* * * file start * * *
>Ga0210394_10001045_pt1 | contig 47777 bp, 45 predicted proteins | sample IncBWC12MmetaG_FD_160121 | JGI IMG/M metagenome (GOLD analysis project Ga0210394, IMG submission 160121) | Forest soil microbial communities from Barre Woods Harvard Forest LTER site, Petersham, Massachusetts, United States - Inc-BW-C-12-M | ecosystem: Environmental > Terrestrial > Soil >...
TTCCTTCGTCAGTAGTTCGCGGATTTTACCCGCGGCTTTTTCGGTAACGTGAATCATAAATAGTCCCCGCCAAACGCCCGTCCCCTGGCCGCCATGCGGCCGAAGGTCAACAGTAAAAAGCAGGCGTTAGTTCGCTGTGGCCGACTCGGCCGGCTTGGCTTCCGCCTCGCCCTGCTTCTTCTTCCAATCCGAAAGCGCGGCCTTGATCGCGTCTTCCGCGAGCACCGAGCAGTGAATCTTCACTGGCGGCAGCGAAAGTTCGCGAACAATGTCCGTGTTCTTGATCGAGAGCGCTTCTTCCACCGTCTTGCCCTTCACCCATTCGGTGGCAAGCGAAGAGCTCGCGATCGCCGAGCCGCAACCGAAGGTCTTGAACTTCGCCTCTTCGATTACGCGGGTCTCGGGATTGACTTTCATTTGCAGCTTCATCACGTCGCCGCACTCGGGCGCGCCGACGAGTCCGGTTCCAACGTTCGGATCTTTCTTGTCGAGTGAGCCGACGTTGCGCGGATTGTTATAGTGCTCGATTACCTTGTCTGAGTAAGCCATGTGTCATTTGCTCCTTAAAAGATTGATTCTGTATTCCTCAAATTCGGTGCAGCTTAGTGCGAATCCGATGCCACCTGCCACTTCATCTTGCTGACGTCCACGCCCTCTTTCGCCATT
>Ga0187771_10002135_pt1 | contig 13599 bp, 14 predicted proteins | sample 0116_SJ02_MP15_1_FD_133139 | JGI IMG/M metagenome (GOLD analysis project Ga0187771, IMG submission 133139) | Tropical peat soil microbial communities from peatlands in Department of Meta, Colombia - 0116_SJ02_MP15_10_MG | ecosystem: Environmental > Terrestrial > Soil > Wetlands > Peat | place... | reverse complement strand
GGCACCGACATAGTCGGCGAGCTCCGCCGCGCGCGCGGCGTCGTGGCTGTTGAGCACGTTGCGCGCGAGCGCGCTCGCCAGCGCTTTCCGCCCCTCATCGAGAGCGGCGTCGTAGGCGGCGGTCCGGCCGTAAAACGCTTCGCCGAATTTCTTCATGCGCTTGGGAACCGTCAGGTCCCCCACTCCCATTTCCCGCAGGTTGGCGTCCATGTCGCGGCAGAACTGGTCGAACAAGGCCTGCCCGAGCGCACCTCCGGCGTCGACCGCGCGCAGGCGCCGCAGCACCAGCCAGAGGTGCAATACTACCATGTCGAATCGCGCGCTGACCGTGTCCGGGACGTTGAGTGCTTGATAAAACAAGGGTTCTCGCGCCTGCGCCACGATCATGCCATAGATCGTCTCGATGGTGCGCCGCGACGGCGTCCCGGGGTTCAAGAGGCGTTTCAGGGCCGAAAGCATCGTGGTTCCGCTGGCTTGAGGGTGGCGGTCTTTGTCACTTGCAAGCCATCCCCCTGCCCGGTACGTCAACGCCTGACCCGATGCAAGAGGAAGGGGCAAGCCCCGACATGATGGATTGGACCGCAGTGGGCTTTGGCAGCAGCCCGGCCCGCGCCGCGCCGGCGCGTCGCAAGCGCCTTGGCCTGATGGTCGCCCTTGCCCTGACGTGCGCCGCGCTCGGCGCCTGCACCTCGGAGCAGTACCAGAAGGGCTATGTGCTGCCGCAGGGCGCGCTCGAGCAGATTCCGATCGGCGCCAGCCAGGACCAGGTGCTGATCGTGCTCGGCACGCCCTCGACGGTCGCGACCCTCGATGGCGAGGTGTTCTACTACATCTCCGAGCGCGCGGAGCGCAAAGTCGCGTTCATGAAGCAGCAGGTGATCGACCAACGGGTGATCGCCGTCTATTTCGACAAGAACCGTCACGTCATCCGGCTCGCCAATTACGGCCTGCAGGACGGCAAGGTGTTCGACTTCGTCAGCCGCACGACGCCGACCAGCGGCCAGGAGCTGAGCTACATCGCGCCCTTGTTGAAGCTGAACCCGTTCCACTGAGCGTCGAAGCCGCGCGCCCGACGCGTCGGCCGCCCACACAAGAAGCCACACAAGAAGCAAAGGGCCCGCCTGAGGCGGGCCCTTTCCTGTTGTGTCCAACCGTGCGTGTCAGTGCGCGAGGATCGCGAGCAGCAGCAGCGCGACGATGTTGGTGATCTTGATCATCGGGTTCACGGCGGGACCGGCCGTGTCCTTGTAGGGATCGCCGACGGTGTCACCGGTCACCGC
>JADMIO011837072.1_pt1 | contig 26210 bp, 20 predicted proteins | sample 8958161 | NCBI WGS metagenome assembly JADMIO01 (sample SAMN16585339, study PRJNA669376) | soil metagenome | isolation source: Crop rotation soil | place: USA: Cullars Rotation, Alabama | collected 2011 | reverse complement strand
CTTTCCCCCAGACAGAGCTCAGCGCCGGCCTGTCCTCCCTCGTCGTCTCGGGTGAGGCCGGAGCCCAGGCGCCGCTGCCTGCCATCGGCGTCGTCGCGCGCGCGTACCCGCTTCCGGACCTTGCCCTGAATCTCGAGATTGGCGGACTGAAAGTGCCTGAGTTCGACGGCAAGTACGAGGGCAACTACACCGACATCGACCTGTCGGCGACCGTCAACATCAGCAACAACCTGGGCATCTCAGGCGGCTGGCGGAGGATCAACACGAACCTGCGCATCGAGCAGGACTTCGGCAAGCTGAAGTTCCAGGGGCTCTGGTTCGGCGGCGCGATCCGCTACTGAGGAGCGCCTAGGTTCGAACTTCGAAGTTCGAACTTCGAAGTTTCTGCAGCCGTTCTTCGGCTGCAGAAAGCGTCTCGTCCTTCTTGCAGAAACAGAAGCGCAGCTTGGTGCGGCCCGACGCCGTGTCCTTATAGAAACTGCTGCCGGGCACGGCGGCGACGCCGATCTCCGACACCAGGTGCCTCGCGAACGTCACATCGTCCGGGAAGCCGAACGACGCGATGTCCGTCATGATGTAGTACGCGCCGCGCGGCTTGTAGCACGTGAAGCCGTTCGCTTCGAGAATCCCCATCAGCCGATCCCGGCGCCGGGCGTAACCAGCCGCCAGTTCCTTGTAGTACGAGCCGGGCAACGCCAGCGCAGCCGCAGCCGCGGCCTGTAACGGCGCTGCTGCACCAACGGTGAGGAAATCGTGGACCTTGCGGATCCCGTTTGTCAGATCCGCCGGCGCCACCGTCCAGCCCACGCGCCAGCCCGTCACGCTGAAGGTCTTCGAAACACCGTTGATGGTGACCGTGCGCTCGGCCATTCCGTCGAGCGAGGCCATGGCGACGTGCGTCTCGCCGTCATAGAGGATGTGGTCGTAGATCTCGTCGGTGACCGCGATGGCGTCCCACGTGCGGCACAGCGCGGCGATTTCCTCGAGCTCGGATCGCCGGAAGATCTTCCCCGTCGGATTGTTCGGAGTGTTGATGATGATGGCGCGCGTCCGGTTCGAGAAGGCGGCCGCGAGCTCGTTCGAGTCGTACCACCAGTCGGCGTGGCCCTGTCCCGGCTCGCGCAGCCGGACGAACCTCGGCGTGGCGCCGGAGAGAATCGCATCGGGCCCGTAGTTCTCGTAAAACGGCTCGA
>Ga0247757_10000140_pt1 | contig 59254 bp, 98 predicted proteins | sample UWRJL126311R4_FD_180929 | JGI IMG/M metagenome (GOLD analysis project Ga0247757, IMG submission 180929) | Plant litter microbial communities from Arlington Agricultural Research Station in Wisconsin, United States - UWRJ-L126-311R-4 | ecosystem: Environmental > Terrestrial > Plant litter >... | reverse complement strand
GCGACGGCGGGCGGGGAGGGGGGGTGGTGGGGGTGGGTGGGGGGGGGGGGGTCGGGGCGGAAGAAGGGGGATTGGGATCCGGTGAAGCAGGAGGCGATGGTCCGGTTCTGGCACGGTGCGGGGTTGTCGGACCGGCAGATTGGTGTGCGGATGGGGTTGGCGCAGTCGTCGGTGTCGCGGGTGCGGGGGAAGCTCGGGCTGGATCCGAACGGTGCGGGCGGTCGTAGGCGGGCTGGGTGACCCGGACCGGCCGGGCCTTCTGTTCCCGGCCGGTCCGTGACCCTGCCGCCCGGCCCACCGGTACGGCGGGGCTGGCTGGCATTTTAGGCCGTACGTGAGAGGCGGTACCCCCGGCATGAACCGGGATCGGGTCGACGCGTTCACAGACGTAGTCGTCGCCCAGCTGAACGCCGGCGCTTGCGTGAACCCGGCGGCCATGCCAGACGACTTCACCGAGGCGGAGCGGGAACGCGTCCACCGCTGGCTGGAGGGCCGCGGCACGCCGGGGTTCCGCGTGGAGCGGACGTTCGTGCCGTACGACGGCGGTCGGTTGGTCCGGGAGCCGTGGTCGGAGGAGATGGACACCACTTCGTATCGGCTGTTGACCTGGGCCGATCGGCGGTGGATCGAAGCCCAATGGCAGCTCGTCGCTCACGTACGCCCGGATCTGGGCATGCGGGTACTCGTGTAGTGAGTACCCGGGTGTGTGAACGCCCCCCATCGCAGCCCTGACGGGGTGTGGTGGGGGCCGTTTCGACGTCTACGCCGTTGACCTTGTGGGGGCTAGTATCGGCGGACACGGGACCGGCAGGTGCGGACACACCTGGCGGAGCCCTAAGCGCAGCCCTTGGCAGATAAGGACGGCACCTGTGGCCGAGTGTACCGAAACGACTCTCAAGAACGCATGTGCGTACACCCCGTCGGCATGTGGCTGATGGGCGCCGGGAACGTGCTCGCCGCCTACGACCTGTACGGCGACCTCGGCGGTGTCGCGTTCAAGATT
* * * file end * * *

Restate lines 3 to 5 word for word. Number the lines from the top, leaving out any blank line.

>Ga0187771_10002135_pt1 | contig 13599 bp, 14 predicted proteins | sample 0116_SJ02_MP15_1_FD_133139 | JGI IMG/M metagenome (GOLD analysis project Ga0187771, IMG submission 133139) | Tropical peat soil microbial communities from peatlands in Department of Meta, Colombia - 0116_SJ02_MP15_10_MG | ecosystem: Environmental > Terrestrial > Soil > Wetlands > Peat | place... | reverse complement strand
GGCACCGACATAGTCGGCGAGCTCCGCCGCGCGCGCGGCGTCGTGGCTGTTGAGCACGTTGCGCGCGAGCGCGCTCGCCAGCGCTTTCCGCCCCTCATCGAGAGCGGCGTCGTAGGCGGCGGTCCGGCCGTAAAACGCTTCGCCGAATTTCTTCATGCGCTTGGGAACCGTCAGGTCCCCCACTCCCATTTCCCGCAGGTTGGCGTCCATGTCGCGGCAGAACTGGTCGAACAAGGCCTGCCCGAGCGCACCTCCGGCGTCGACCGCGCGCAGGCGCCGCAGCACCAGCCAGAGGTGCAATACTACCATGTCGAATCGCGCGCTGACCGTGTCCGGGACGTTGAGTGCTTGATAAAACAAGGGTTCTCGCGCCTGCGCCACGATCATGCCATAGATCGTCTCGATGGTGCGCCGCGACGGCGTCCCGGGGTTCAAGAGGCGTTTCAGGGCCGAAAGCATCGTGGTTCCGCTGGCTTGAGGGTGGCGGTCTTTGTCACTTGCAAGCCATCCCCCTGCCCGGTACGTCAACGCCTGACCCGATGCAAGAGGAAGGGGCAAGCCCCGACATGATGGATTGGACCGCAGTGGGCTTTGGCAGCAGCCCGGCCCGCGCCGCGCCGGCGCGTCGCAAGCGCCTTGGCCTGATGGTCGCCCTTGCCCTGACGTGCGCCGCGCTCGGCGCCTGCACCTCGGAGCAGTACCAGAAGGGCTATGTGCTGCCGCAGGGCGCGCTCGAGCAGATTCCGATCGGCGCCAGCCAGGACCAGGTGCTGATCGTGCTCGGCACGCCCTCGACGGTCGCGACCCTCGATGGCGAGGTGTTCTACTACATCTCCGAGCGCGCGGAGCGCAAAGTCGCGTTCATGAAGCAGCAGGTGATCGACCAACGGGTGATCGCCGTCTATTTCGACAAGAACCGTCACGTCATCCGGCTCGCCAATTACGGCCTGCAGGACGGCAAGGTGTTCGACTTCGTCAGCCGCACGACGCCGACCAGCGGCCAGGAGCTGAGCTACATCGCGCCCTTGTTGAAGCTGAACCCGTTCCACTGAGCGTCGAAGCCGCGCGCCCGACGCGTCGGCCGCCCACACAAGAAGCCACACAAGAAGCAAAGGGCCCGCCTGAGGCGGGCCCTTTCCTGTTGTGTCCAACCGTGCGTGTCAGTGCGCGAGGATCGCGAGCAGCAGCAGCGCGACGATGTTGGTGATCTTGATCATCGGGTTCACGGCGGGACCGGCCGTGTCCTTGTAGGGATCGCCGACGGTGTCACCGGTCACCGC
>JADMIO011837072.1_pt1 | contig 26210 bp, 20 predicted proteins | sample 8958161 | NCBI WGS metagenome assembly JADMIO01 (sample SAMN16585339, study PRJNA669376) | soil metagenome | isolation source: Crop rotation soil | place: USA: Cullars Rotation, Alabama | collected 2011 | reverse complement strand